Apple Inc. has begun offering trade-in credit for damaged iPhones, a strategy that could encourage people to buy a newer model rather than try to fix or bear with their current device.
Apple is under pressure from investors to show that slowing sales of iPhones isn’t a long-term trend. Fostering more upgrades should help, as will selling more refurbished iPhones in countries where original devices remain too expensive for most people.
Previously, Apple required iPhone displays, buttons and cameras to be intact for consumers to get up to $350 toward the purchase of a new iPhone. The maximum credit cuts the price of the latest iPhone, the 6S, by more than half.
Cracked screens and other issues will cut into the trade-in value, limiting it to between $50 for the iPhone 5S and $250 for the iPhone 6 Plus, an Apple spokesman said Friday.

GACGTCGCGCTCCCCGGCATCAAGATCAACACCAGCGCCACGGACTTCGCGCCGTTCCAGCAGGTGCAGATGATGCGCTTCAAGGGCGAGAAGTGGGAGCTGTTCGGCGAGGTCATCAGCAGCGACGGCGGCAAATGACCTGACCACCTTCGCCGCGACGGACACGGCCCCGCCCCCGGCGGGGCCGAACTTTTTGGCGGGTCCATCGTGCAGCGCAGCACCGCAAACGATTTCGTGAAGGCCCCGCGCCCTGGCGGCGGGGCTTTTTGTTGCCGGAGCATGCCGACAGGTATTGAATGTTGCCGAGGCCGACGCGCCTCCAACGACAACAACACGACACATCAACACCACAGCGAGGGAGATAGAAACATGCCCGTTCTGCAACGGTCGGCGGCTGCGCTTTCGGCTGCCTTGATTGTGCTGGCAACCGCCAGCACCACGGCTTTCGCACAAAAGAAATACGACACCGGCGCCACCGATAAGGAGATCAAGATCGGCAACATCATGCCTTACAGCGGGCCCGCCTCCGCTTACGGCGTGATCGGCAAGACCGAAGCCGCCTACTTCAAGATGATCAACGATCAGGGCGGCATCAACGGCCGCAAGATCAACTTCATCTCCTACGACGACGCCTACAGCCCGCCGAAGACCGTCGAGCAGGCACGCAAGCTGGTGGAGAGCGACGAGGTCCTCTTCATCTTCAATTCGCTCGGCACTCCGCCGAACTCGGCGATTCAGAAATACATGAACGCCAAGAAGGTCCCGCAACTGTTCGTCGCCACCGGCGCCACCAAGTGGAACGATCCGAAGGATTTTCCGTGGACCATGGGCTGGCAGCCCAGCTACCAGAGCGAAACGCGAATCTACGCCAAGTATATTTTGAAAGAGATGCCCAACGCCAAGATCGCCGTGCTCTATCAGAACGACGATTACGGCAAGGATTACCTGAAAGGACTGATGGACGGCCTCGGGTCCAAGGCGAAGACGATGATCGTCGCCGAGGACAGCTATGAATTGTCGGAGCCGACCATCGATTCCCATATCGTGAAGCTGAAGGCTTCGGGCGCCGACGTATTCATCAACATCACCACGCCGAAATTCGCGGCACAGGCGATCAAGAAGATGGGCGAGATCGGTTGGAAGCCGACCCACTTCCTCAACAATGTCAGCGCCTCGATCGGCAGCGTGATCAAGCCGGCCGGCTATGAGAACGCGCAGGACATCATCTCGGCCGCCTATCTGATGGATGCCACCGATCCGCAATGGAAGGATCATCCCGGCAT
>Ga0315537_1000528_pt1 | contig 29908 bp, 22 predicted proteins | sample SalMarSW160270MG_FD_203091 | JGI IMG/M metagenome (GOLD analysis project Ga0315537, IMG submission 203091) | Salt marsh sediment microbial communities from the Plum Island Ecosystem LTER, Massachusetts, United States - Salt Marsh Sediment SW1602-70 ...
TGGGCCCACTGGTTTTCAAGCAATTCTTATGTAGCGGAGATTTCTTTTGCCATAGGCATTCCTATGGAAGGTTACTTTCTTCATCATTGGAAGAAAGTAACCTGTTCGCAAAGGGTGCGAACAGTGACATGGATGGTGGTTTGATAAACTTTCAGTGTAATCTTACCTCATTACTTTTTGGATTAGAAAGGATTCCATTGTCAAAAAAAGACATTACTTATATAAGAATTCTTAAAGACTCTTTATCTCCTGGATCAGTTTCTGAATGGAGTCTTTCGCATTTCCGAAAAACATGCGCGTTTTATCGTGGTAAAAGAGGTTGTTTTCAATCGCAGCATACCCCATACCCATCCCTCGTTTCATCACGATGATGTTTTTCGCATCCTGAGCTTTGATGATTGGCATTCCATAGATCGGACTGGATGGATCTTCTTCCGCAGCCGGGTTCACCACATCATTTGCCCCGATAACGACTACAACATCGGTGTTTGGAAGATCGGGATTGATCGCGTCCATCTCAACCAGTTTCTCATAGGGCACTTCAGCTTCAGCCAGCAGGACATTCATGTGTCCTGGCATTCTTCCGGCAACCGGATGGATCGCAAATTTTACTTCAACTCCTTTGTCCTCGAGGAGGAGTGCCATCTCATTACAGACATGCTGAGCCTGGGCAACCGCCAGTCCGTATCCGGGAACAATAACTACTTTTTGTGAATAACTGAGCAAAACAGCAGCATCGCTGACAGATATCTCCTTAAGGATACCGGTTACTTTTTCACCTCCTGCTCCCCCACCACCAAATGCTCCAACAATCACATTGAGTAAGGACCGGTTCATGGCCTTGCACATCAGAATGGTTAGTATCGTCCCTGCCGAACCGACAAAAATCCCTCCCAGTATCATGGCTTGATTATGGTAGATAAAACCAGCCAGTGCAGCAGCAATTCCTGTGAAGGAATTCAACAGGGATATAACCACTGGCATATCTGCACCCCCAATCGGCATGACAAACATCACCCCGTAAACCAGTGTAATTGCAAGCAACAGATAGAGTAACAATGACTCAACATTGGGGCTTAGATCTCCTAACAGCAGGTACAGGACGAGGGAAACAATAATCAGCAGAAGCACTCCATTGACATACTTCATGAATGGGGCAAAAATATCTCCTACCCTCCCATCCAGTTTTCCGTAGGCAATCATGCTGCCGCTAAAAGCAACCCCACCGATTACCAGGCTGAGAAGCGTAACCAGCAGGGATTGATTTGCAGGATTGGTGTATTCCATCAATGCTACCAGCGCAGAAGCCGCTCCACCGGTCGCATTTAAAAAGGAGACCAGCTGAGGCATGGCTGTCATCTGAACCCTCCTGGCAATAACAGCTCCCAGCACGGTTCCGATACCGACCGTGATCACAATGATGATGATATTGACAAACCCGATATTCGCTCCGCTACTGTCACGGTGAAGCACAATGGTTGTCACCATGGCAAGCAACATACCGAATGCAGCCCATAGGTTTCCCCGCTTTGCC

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But the new policy still makes upgrades more attractive than before. Apple is directing people to its stores to get the most accurate appraisal, though trade-ins also may be processed online.
Other vendors including Gazelle and Usell provide credit for turning in iPhones, and major wireless carriers also accept old iPhones in exchange for credit.
Also Friday, a research firm said the Apple Watch accounted for two-thirds of all smartwatch shipments in 2015.
Apple shipped 5 million watches in the fourth quarter for a total of 12 million last year, according to Canalys. Samsung and Pebble came in second and third, respectively, for the year.
Apple hasn’t provided exact sales figures, other than to say that more Apple Watches were purchased in the fourth quarter than the third. The company hasn’t launched a trade-in program for the Watch, a spokesman said.